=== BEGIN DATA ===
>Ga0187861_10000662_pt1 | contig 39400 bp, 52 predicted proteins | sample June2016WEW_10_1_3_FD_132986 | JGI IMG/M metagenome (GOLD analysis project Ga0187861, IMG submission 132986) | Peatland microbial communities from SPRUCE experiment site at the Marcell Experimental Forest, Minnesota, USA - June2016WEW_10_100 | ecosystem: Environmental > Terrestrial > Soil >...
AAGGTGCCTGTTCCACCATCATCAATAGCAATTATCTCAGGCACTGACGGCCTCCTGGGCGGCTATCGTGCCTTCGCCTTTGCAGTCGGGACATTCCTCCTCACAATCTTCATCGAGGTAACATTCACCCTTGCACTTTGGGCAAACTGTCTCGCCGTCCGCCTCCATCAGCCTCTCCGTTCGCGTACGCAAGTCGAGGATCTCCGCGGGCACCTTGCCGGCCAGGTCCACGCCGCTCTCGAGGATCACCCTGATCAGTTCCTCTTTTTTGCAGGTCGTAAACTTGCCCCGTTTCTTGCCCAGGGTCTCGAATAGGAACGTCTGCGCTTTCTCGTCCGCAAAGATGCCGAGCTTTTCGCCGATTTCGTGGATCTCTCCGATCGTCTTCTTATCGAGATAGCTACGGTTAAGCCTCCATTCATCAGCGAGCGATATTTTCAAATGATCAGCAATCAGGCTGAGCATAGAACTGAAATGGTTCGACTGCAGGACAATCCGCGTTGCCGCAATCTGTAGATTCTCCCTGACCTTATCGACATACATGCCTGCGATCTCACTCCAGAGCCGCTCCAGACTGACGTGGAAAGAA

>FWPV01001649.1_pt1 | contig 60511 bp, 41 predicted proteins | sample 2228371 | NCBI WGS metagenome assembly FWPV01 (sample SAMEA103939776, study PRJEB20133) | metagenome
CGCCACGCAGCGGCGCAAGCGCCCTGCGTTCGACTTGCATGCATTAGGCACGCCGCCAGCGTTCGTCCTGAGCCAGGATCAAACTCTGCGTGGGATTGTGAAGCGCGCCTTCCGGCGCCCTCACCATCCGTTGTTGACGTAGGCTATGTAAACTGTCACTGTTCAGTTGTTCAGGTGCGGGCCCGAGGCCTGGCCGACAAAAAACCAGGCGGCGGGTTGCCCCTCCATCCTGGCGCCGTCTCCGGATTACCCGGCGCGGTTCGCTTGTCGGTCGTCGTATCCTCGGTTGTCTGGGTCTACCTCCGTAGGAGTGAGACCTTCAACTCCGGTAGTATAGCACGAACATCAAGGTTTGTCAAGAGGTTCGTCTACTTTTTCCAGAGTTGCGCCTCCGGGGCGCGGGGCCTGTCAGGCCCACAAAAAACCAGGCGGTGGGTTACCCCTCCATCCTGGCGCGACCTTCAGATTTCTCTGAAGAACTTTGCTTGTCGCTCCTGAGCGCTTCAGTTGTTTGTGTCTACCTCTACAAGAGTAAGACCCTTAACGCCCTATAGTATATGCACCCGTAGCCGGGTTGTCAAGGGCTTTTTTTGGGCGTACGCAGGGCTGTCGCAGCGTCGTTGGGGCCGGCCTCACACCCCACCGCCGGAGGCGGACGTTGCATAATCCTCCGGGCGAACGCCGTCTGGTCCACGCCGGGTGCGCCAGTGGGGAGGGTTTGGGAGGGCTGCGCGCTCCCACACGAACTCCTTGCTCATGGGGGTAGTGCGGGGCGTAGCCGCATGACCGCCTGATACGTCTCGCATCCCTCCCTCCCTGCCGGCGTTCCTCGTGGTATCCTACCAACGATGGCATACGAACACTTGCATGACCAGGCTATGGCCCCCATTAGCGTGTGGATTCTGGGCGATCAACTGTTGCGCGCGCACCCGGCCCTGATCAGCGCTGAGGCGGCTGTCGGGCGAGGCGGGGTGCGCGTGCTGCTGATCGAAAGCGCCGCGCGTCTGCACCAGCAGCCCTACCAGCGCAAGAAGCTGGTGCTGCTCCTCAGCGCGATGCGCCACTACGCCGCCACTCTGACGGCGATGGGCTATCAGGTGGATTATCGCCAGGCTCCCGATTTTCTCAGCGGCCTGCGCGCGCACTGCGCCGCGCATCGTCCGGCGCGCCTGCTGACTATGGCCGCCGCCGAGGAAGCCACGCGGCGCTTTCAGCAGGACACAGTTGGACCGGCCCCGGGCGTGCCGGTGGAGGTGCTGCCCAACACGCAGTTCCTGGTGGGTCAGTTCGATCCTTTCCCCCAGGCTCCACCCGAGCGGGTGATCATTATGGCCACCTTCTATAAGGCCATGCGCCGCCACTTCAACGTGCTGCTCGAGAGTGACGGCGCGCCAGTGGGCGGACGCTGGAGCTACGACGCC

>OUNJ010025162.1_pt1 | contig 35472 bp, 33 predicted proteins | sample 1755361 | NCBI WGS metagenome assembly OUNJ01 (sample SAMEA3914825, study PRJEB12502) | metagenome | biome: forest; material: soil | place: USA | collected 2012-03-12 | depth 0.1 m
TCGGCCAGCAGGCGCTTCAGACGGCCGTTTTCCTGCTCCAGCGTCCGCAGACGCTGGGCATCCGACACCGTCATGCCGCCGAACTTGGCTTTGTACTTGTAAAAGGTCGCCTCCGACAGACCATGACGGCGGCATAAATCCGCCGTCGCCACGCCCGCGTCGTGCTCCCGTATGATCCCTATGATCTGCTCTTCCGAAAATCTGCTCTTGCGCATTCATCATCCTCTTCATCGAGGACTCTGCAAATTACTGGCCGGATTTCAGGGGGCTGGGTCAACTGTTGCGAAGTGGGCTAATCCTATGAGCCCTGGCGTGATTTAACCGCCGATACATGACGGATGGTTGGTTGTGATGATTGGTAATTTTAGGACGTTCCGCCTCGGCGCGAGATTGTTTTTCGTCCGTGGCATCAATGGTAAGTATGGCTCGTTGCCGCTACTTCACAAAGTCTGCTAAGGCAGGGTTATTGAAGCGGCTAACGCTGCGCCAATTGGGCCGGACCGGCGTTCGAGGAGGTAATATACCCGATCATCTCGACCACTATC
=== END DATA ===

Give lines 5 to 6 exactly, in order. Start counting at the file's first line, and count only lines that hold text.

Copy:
>OUNJ010025162.1_pt1 | contig 35472 bp, 33 predicted proteins | sample 1755361 | NCBI WGS metagenome assembly OUNJ01 (sample SAMEA3914825, study PRJEB12502) | metagenome | biome: forest; material: soil | place: USA | collected 2012-03-12 | depth 0.1 m
TCGGCCAGCAGGCGCTTCAGACGGCCGTTTTCCTGCTCCAGCGTCCGCAGACGCTGGGCATCCGACACCGTCATGCCGCCGAACTTGGCTTTGTACTTGTAAAAGGTCGCCTCCGACAGACCATGACGGCGGCATAAATCCGCCGTCGCCACGCCCGCGTCGTGCTCCCGTATGATCCCTATGATCTGCTCTTCCGAAAATCTGCTCTTGCGCATTCATCATCCTCTTCATCGAGGACTCTGCAAATTACTGGCCGGATTTCAGGGGGCTGGGTCAACTGTTGCGAAGTGGGCTAATCCTATGAGCCCTGGCGTGATTTAACCGCCGATACATGACGGATGGTTGGTTGTGATGATTGGTAATTTTAGGACGTTCCGCCTCGGCGCGAGATTGTTTTTCGTCCGTGGCATCAATGGTAAGTATGGCTCGTTGCCGCTACTTCACAAAGTCTGCTAAGGCAGGGTTATTGAAGCGGCTAACGCTGCGCCAATTGGGCCGGACCGGCGTTCGAGGAGGTAATATACCCGATCATCTCGACCACTATC